The Legal Rights Objection: this objection for the violation of another’s rights could be initiated either by a rights holder—whether this trademark had been registered or acquired by use—or by an international intergovernmental organisation (OIG) whose name or acronym had been copied. The World Intellectual Property Organization’s Arbitration and Mediation Centre in Geneva handles these objections.
In this context, 69 objections were filed against 37 gTLDs. Sixty-three decisions were rendered with only four being upheld and one without appeal. By this means, certain decisions were given in favor of the objector, which was the case, for example, for the gTLD .direct. The claimant was Dish DBS and the objector was The DirecTV group Inc. The experts ruled that the claimant’s argument was artificial because it could prove no trademark rights for the term ‘Direct’ and was not known under this name, unlike the objector. The claimant had acted in bad faith and the risk of confusion for internet-users was likely if the claimant had been authorised to keep and use the gTLD .direct.
Certain decisions were rendered in favour of the claimant because the trademark reproduced in the gTLD had a generic meaning, which was the case, for example, with the gTLD .express. The claimant was the Donuts and the objector was the Express Company. According to the expert, although the objector certainly holds the rights to the trademark, there are too many common usages of the term ‘Express’ to be able to limit it only for the objector’s use. This gTLD would lead to confusion among internet users concerning the use of the term.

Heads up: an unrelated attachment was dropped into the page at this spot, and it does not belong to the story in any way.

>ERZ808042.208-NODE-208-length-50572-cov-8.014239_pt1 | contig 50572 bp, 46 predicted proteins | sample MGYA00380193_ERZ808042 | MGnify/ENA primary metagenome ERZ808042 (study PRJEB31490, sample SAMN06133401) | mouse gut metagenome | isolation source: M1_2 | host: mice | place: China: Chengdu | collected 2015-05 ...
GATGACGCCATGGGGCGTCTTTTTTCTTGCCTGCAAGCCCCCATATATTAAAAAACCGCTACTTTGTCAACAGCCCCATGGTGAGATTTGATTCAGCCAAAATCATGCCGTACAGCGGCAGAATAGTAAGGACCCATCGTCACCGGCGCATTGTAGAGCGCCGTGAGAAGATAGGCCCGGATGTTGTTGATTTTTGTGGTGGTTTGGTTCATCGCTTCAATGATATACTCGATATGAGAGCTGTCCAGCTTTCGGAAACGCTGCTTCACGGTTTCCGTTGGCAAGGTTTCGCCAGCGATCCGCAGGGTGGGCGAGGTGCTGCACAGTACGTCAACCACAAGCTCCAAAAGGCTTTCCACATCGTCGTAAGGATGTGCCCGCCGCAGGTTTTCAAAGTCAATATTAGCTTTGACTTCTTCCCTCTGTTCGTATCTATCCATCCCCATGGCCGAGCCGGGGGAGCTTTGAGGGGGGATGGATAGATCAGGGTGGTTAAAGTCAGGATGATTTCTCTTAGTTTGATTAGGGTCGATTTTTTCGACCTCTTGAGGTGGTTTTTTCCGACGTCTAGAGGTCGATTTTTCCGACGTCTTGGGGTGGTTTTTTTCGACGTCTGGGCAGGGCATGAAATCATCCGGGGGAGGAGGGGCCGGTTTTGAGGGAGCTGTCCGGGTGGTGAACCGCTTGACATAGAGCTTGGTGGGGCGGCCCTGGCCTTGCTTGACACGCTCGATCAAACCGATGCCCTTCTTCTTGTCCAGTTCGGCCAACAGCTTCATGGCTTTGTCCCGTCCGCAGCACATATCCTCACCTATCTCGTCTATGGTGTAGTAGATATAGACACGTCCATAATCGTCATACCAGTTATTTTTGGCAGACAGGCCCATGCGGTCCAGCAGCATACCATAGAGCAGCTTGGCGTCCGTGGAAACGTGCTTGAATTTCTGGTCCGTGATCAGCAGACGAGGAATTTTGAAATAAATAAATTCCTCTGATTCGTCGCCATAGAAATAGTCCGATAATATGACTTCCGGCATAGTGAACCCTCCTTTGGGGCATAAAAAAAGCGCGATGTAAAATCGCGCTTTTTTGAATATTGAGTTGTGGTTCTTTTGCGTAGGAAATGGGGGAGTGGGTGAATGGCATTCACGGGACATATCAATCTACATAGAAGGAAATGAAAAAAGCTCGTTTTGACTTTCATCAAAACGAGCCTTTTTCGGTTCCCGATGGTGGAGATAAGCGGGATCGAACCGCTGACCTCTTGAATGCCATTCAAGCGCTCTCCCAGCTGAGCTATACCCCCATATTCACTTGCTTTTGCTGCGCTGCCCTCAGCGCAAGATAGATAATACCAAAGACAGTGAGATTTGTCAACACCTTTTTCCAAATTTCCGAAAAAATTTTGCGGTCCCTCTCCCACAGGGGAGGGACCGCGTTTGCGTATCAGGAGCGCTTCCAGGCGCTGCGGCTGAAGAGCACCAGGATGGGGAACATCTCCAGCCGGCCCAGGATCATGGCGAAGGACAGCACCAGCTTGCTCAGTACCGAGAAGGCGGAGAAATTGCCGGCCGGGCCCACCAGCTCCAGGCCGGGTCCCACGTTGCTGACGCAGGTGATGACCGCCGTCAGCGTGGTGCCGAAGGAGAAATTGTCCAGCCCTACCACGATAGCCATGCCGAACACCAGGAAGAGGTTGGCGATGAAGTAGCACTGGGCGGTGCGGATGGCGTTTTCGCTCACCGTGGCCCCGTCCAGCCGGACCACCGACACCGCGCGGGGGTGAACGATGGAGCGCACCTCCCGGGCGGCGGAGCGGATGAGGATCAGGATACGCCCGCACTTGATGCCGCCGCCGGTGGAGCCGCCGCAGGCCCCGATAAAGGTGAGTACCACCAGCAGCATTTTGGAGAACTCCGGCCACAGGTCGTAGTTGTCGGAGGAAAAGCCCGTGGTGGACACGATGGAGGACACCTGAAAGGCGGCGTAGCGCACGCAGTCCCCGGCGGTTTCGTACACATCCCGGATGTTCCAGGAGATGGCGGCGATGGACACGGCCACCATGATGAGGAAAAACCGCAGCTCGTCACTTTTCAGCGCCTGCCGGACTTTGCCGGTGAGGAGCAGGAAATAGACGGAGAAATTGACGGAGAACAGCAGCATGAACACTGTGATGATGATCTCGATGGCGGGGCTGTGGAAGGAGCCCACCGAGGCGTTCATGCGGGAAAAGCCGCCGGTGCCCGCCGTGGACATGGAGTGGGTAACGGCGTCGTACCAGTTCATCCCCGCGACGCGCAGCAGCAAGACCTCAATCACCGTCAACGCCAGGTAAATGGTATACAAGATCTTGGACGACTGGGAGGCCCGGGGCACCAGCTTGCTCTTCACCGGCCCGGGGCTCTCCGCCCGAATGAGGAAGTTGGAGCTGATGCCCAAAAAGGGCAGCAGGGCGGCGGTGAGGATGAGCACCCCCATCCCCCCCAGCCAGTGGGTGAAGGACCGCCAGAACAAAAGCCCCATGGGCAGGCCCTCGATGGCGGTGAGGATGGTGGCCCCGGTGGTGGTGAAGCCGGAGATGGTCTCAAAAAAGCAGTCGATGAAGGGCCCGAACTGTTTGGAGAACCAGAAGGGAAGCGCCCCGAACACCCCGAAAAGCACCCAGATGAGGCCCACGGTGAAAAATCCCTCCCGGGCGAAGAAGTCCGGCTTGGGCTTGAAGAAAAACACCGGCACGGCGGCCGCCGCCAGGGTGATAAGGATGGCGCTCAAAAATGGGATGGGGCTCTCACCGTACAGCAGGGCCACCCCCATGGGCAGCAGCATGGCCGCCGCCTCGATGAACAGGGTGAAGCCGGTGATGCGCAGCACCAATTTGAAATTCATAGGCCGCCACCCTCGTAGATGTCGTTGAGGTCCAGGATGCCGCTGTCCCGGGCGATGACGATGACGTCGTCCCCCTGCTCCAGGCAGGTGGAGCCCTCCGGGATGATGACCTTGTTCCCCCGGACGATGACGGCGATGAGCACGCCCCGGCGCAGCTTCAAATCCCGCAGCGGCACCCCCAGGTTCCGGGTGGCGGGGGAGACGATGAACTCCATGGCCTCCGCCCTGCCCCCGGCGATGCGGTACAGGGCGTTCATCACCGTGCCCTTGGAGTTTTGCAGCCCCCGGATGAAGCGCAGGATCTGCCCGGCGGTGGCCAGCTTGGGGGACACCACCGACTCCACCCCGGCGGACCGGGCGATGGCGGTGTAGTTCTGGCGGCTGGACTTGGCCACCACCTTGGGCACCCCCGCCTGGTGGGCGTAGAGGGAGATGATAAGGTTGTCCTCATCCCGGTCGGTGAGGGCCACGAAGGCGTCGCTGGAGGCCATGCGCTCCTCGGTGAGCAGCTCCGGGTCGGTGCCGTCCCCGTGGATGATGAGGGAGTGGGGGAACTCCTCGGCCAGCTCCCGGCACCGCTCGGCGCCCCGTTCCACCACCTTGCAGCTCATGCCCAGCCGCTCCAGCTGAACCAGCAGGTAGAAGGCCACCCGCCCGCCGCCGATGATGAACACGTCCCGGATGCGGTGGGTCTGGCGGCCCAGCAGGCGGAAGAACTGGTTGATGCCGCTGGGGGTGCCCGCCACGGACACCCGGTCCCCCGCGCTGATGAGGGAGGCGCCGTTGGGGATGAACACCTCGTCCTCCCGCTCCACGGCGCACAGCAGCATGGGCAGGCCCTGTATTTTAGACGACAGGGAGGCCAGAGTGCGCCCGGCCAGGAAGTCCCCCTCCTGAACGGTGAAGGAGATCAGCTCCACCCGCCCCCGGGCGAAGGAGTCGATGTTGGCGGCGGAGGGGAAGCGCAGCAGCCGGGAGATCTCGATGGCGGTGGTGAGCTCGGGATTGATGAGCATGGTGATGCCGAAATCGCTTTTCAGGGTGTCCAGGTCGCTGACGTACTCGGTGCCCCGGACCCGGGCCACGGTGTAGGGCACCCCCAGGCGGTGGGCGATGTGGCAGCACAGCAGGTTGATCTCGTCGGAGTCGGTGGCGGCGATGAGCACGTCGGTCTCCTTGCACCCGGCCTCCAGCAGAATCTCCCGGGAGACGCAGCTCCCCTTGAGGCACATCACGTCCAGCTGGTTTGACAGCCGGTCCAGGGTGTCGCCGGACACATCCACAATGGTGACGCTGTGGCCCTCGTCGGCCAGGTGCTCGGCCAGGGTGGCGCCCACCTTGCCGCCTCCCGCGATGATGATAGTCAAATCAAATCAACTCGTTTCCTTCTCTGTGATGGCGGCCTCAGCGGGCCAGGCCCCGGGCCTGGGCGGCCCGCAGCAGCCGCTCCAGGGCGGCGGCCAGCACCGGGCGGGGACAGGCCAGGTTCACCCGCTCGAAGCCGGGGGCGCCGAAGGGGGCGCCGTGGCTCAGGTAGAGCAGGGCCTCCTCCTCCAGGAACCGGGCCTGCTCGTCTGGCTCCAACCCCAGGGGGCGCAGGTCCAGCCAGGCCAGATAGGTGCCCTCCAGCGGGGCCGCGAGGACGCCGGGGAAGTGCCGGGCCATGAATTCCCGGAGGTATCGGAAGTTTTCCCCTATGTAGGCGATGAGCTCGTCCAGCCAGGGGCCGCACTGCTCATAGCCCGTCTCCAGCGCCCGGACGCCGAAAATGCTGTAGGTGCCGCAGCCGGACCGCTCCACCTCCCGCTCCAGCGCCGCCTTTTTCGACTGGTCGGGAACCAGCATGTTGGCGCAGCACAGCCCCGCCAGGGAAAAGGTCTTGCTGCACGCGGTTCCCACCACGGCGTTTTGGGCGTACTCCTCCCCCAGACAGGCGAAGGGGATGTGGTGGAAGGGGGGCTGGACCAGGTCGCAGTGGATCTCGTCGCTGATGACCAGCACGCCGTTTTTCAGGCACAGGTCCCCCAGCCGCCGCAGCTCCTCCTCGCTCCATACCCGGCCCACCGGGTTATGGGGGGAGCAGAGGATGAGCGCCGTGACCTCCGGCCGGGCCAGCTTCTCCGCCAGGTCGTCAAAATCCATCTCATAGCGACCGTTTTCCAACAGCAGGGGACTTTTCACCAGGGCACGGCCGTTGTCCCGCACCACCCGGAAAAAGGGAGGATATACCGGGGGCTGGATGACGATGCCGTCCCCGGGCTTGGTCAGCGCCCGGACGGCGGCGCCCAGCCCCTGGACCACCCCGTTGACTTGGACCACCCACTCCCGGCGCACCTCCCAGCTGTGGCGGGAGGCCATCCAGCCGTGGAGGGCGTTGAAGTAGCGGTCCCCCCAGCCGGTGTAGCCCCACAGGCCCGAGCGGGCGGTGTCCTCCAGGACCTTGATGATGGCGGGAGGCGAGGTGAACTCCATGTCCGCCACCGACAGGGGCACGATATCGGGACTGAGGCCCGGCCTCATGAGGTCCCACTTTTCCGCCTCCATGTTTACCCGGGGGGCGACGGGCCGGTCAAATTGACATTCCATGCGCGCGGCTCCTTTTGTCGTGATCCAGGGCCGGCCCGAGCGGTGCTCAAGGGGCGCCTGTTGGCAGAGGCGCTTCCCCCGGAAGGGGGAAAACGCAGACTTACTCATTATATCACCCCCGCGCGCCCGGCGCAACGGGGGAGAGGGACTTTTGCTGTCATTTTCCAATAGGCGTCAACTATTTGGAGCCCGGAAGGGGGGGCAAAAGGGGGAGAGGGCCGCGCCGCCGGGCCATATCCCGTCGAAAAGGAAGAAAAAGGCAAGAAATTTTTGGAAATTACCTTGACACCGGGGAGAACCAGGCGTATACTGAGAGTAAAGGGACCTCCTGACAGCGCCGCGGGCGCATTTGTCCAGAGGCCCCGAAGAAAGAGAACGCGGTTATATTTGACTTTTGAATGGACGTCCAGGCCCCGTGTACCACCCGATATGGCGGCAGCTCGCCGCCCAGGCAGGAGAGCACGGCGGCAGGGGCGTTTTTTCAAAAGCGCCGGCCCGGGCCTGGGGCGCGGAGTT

Certain decisions were also rendered in favour of the claimant because the application involved a gTLD reproducing a trademark with an additional term. Accordingly, there was not a total reproduction of the trademark in the TLD, but possibly a simple imitation.
This was the case, for example, with the gTLD .limited. The claimant was a subsidiary of Donuts. and the objector was Big Fest LLC. The expert ruled that the absence of the article ‘the’ in the gTLD considerably reduced the risk of confusion with the objector’s trademark, ‘The Limited’. The expert concluded that the claimant’s intention was legitimate and in good faith, and that it intended to launch an ambitious commercial project on the internet thanks to the gTLD.
Some decisions took into account territorial limitations previously established by the parties concerned. This was the case, for example, with the gTLD .delmonte.